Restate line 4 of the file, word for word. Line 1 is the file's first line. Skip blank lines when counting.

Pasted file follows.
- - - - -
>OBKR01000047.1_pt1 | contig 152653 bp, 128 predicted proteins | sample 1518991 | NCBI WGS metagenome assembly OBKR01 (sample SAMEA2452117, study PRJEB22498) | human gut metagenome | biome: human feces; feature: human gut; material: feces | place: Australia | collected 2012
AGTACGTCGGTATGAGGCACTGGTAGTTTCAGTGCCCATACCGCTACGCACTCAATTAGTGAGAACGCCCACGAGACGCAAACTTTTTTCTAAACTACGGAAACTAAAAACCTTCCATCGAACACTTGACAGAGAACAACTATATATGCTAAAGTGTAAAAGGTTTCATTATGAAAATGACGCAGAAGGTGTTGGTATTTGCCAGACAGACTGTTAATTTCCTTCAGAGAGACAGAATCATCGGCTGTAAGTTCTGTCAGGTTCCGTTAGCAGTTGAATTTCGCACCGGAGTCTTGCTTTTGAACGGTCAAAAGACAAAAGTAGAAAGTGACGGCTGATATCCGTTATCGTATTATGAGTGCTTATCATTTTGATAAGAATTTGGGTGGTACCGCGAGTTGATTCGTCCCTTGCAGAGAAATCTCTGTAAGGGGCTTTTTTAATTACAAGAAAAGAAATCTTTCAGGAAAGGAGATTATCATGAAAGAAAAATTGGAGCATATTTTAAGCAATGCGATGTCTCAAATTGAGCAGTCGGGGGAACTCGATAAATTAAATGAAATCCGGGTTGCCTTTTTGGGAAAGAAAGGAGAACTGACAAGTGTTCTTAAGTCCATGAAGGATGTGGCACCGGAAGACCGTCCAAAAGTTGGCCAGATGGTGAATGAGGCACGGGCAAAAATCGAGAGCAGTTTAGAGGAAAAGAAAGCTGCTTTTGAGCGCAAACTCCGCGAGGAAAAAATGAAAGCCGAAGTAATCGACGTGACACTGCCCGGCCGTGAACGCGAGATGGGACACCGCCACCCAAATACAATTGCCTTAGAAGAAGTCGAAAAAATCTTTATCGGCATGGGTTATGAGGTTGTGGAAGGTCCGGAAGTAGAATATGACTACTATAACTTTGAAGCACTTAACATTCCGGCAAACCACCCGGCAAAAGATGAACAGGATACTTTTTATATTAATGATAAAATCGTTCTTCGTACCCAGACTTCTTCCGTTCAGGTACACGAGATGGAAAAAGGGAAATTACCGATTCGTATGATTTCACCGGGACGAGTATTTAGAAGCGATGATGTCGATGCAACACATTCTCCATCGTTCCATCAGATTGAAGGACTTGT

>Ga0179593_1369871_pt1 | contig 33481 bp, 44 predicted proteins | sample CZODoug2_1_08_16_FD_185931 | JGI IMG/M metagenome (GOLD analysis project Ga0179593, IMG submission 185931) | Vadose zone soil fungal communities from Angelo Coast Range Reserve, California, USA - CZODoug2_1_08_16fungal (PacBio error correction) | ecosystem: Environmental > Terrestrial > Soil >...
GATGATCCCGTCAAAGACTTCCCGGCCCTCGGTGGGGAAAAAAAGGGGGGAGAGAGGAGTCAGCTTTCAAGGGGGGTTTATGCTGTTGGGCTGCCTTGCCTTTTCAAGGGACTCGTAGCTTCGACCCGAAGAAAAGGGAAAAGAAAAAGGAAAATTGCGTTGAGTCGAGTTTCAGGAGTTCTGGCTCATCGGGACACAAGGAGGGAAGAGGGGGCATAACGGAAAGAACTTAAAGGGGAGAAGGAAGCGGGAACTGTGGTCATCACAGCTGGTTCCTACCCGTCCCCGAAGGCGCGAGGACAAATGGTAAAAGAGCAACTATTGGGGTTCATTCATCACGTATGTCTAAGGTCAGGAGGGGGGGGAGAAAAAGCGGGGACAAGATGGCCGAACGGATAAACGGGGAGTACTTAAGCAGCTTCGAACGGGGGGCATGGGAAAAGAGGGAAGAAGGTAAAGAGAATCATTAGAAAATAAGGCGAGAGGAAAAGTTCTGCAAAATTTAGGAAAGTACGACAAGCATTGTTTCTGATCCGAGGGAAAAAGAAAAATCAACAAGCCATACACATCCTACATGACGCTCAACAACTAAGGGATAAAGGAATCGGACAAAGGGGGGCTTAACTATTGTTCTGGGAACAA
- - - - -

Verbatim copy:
GATGATCCCGTCAAAGACTTCCCGGCCCTCGGTGGGGAAAAAAAGGGGGGAGAGAGGAGTCAGCTTTCAAGGGGGGTTTATGCTGTTGGGCTGCCTTGCCTTTTCAAGGGACTCGTAGCTTCGACCCGAAGAAAAGGGAAAAGAAAAAGGAAAATTGCGTTGAGTCGAGTTTCAGGAGTTCTGGCTCATCGGGACACAAGGAGGGAAGAGGGGGCATAACGGAAAGAACTTAAAGGGGAGAAGGAAGCGGGAACTGTGGTCATCACAGCTGGTTCCTACCCGTCCCCGAAGGCGCGAGGACAAATGGTAAAAGAGCAACTATTGGGGTTCATTCATCACGTATGTCTAAGGTCAGGAGGGGGGGGAGAAAAAGCGGGGACAAGATGGCCGAACGGATAAACGGGGAGTACTTAAGCAGCTTCGAACGGGGGGCATGGGAAAAGAGGGAAGAAGGTAAAGAGAATCATTAGAAAATAAGGCGAGAGGAAAAGTTCTGCAAAATTTAGGAAAGTACGACAAGCATTGTTTCTGATCCGAGGGAAAAAGAAAAATCAACAAGCCATACACATCCTACATGACGCTCAACAACTAAGGGATAAAGGAATCGGACAAAGGGGGGCTTAACTATTGTTCTGGGAACAA